Originally Posted by dummy que
this weekend i cooked apork butt using stubbs & hickory some ribeye using just hickory and a brisket useing royal oak when useing the stubs & hickory there was very little ash from the charcoal in the charcoal basket what ash there was was from the hickory ( i know my ash i halve heated my house whith wood for over 30 years) useing wood there was the usual amount of flakey ash the royal oak and hickory left more ash than the stubs dose anyone know what kind of wood they make stubs from i know stubbs uses a vegtable binder royal oak it depends upon which MSDS sheet you as to what they use as binder
By definition charcoal has to be at least 85% carbon and filter grade stuff runs as high as 98%...
Wood is heated to drive off all volatile compounds and there is not enough air supplied to support combustion... Pretty basic stuff but what it creates is a whole other thing... My college organic chemistry professor I have a tremendous amount of respect for says there was no Iron Age... It was the Charcoal Age. Without the ability to get fires really hot, iron was impossible. Water in wood (either frank water or that contained in an incredible variety of organic compounds) burns off during combustion and adiabatically cools the fire. Ridding the fuel of that heat sink was critical in getting a really hot fire.
A pint of water at 212F takes 490,909 calories with it into the atmosphere, still at 212F, when it evaporates. That is a tremendous amount of heat going up the stack... A lot of the volatiles leaving about the same time as the water take a bunch of heat with them also.
Now to the connection between your question and Physics... Stubbs claims to be 100% charcoal. If the laws of Physics prevailed we could point fingers and ask where the glue was that held the "stuff" together... Well, by law and the definitions of science they can use up to 13% binder depending on the purity of the ground charcoal they use to form the briquettes.
Lignin is the standard wood binder and driven off by heat in the absence of oxygen... It is collected in several ways during charcoal production. Guaiacol is the most important flavoring (there are a couple important derivatives of this usually referred to as the same substance) from smoke. It is one of the two critical flavoring agents in smoke, the other being 2,6-dimethylphenol.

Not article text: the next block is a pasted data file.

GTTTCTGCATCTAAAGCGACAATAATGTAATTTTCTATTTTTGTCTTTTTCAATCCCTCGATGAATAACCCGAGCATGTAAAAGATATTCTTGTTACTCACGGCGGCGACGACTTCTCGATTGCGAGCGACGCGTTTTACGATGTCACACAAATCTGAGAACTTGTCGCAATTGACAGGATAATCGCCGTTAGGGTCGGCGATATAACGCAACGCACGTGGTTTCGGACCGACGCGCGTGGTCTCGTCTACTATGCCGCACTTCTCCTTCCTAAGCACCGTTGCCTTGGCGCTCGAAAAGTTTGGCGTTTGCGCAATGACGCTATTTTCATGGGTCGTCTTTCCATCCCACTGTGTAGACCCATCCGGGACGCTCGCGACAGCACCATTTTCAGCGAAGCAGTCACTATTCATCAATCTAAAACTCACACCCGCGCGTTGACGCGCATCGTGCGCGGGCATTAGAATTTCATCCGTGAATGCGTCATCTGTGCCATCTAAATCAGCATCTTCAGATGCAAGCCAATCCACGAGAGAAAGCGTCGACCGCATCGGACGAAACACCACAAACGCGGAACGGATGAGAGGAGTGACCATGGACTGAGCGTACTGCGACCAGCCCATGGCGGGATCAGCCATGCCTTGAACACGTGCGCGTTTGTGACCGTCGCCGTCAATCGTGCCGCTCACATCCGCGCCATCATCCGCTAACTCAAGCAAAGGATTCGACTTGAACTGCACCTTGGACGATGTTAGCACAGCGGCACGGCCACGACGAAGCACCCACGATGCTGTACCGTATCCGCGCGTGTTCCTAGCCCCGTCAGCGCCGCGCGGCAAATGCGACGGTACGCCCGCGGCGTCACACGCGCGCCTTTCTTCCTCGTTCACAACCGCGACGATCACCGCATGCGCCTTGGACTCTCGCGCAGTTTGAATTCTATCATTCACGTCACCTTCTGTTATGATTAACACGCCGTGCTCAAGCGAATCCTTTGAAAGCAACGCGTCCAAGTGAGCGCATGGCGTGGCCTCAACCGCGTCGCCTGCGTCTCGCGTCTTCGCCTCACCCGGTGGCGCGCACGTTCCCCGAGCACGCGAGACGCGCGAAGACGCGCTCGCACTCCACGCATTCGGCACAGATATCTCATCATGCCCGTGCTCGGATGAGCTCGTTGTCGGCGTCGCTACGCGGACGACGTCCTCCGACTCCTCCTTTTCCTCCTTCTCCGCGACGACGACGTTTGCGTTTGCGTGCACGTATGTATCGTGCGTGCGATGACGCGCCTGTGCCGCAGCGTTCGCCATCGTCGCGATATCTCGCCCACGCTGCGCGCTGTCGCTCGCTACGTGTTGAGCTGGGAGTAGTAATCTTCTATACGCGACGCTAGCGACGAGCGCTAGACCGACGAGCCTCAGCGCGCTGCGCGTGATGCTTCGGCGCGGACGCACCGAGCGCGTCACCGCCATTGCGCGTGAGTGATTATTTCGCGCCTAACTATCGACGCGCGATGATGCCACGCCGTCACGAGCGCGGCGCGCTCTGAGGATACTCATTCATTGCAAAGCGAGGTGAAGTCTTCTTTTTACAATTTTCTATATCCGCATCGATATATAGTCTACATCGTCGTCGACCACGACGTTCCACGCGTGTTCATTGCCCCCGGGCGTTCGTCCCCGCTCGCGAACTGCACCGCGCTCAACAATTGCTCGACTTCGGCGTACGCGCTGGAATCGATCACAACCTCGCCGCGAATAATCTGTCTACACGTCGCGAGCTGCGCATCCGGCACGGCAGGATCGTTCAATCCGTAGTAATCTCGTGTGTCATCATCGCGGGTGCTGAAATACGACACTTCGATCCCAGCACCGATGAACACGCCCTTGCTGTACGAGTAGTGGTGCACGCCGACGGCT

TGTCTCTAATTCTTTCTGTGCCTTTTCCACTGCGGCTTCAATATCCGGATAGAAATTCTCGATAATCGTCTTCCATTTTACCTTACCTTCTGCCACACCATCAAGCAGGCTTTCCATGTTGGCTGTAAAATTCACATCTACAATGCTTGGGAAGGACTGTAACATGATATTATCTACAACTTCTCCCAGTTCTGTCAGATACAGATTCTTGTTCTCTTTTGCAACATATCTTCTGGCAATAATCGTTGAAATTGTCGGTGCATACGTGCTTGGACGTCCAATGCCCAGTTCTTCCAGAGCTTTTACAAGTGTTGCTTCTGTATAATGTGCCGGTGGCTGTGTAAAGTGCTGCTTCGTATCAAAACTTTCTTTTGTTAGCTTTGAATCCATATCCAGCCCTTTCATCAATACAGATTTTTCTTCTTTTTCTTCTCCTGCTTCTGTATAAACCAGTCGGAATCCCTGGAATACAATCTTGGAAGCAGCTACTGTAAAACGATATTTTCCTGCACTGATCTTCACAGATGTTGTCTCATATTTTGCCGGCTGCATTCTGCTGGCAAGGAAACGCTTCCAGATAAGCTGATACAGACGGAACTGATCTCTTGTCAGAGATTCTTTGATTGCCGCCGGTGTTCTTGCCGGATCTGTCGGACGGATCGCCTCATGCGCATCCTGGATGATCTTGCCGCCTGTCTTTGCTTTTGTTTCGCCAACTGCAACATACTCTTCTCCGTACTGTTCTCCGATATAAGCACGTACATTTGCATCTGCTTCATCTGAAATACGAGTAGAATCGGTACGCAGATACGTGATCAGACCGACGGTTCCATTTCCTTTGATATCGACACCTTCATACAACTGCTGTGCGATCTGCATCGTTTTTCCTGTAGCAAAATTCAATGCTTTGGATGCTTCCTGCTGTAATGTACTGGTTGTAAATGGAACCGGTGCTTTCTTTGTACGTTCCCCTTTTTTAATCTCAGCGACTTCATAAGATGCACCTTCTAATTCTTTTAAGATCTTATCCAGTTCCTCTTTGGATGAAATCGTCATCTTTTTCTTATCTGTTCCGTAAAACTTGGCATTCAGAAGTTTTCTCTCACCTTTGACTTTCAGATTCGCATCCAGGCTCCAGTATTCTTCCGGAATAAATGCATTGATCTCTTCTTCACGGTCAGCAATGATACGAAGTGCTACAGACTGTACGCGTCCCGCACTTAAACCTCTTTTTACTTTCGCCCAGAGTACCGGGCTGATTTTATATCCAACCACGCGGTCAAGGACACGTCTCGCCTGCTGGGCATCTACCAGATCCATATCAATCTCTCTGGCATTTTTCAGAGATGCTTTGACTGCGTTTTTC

Different woods have different flavor "signatures" based on the relative values of the two stated chemicals, their derivatives, and a relatively finite set of volatiles. Those volatiles are not typically present in charcoal and form the basis for the differences in woods cherished by smokers.
Any pretenders thinking smoke is 95% art and 5% science are welcome to leave now.
A number of commercial operators pay me (handsomely) for my insight and knowledge in turning wood into smoke and I have little tolerance for guesses and speculation.
So, what does Stubbs do? They add a combination of lignin and volatiles from a selection of woods to produce a distinct flavor signature while still delivering a reliable temperature profile. It may not be the "Best" profile or even the most universally accepted... But it is excellent and extremely reliable, and incredibly repeatable. I am not in any way associated with Stubbs and have never been paid by them for looking at their product.
Lignin burns very readily and combined with the carbon base in Stubbs it produces an extremely clean burn. You noted that in your use and that in turn points to a very good observer using a lot of good old common sense coupled with a tremendous amount of experience... My hat is always off to folks that actually see what is going on around them. And I mean that sincerely!
Now... go find some madrone to burn! In the good old days it was the best wood in the entire World for charcoal used in making black powder. It leaves so little ash it is hard to believe! It also puts out a tremendous piece of heat for every stick burned. Sadly, it has little flavor in gaseous colloidal form... But in the days of black powder where rifles had to be cleaned every few shots due to ash, the absence of ash made a huge difference.
So, let's be clear about your original questions...
-It makes no difference what wood is used to create the charcoal as all the flavoring agents are usually driven off by the heat, sans air...
-The lignin and associated volatiles used as a binder for the charcoal do make a huge difference.
-The math says Stubbs uses a lot of hickory. Pecan is very closely related and is likely represented heavily. Oaks, especially white, are there. Mesquite is either not there, or in such small quantities as to be no big deal... There is room for a bunch of minor players. There is some variability in batches, but not a tremendous amount.
Adding a little to Stubbs is a good idea if you decide there is something you like better. Stubbs is not a bad starting point. Other charcoals I have looked at do nothing for flavor. Keeping the heat down in the fire will produce more of the flavor-producing compounds... It is extremely simple Physics...